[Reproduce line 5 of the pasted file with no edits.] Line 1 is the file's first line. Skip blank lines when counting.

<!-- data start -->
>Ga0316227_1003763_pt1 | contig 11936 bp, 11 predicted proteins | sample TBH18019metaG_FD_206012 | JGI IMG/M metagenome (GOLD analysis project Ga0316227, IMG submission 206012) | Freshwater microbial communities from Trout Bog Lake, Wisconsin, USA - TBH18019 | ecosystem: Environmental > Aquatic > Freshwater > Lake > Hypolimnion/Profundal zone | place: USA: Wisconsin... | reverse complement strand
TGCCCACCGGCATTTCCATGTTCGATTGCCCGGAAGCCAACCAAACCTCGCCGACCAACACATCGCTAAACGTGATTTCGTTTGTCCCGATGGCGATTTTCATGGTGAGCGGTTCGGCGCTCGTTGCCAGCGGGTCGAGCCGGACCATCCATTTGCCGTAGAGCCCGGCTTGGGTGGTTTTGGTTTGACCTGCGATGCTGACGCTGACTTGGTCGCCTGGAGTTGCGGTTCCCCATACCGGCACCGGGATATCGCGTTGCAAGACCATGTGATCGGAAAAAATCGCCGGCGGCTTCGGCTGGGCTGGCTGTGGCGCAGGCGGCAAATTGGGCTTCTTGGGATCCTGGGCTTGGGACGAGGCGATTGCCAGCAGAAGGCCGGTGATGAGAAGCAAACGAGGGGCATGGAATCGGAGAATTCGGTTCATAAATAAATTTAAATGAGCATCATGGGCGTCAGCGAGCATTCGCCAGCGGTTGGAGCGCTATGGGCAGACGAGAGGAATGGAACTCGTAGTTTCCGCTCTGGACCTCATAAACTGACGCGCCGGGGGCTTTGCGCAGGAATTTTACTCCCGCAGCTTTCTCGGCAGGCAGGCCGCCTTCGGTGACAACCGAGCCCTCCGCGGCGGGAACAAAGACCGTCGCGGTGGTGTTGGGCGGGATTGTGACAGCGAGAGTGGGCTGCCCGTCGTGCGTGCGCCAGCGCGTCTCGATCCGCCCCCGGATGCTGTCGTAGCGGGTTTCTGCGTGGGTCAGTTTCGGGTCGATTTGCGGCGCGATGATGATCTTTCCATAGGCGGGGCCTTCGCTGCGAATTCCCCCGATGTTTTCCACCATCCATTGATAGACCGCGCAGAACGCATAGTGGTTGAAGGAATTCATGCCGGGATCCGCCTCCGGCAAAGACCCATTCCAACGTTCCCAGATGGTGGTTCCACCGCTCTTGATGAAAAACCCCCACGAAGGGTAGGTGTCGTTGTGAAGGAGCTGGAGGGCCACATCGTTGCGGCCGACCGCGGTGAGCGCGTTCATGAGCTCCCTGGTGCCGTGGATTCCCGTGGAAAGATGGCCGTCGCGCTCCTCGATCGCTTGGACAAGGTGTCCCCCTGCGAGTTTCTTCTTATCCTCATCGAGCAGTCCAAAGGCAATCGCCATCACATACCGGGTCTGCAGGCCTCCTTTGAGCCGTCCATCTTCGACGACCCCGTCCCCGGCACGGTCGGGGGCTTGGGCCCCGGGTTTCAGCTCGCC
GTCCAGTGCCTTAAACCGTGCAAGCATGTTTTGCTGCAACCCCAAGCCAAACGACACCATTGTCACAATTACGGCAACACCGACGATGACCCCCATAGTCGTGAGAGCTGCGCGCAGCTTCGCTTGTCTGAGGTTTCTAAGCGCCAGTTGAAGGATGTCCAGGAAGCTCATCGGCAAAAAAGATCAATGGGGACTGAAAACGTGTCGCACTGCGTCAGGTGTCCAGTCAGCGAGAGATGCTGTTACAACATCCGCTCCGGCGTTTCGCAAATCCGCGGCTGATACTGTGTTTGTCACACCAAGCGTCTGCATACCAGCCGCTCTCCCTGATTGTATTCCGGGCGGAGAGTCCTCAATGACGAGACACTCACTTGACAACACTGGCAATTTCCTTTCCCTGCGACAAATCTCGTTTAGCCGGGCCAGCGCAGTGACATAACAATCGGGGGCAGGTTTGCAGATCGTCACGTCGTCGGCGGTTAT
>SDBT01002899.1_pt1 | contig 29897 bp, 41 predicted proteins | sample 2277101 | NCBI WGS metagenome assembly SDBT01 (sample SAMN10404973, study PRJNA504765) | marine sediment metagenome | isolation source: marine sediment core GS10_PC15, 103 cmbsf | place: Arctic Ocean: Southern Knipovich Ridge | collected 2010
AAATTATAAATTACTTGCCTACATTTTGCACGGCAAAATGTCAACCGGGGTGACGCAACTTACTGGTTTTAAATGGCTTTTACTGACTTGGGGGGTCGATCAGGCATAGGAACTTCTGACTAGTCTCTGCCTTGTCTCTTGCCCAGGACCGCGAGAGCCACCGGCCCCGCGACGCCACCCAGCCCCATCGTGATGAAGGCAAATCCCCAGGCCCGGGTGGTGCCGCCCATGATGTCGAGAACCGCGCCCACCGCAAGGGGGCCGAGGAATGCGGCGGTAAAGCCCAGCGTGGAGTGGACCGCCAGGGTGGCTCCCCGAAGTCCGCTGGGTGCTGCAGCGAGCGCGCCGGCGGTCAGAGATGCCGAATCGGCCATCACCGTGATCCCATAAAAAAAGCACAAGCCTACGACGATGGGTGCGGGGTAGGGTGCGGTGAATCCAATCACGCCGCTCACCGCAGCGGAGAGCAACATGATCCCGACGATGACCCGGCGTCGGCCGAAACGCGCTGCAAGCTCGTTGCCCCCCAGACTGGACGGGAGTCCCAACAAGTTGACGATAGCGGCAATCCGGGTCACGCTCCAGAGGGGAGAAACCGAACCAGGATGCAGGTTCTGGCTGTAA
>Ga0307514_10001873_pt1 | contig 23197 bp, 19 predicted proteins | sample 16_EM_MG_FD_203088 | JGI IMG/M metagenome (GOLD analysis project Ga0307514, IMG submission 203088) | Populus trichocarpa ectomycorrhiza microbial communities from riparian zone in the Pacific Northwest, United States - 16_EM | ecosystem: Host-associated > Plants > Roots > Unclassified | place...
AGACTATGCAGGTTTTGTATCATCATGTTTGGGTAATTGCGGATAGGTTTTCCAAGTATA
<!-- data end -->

AAATTATAAATTACTTGCCTACATTTTGCACGGCAAAATGTCAACCGGGGTGACGCAACTTACTGGTTTTAAATGGCTTTTACTGACTTGGGGGGTCGATCAGGCATAGGAACTTCTGACTAGTCTCTGCCTTGTCTCTTGCCCAGGACCGCGAGAGCCACCGGCCCCGCGACGCCACCCAGCCCCATCGTGATGAAGGCAAATCCCCAGGCCCGGGTGGTGCCGCCCATGATGTCGAGAACCGCGCCCACCGCAAGGGGGCCGAGGAATGCGGCGGTAAAGCCCAGCGTGGAGTGGACCGCCAGGGTGGCTCCCCGAAGTCCGCTGGGTGCTGCAGCGAGCGCGCCGGCGGTCAGAGATGCCGAATCGGCCATCACCGTGATCCCATAAAAAAAGCACAAGCCTACGACGATGGGTGCGGGGTAGGGTGCGGTGAATCCAATCACGCCGCTCACCGCAGCGGAGAGCAACATGATCCCGACGATGACCCGGCGTCGGCCGAAACGCGCTGCAAGCTCGTTGCCCCCCAGACTGGACGGGAGTCCCAACAAGTTGACGATAGCGGCAATCCGGGTCACGCTCCAGAGGGGAGAAACCGAACCAGGATGCAGGTTCTGGCTGTAA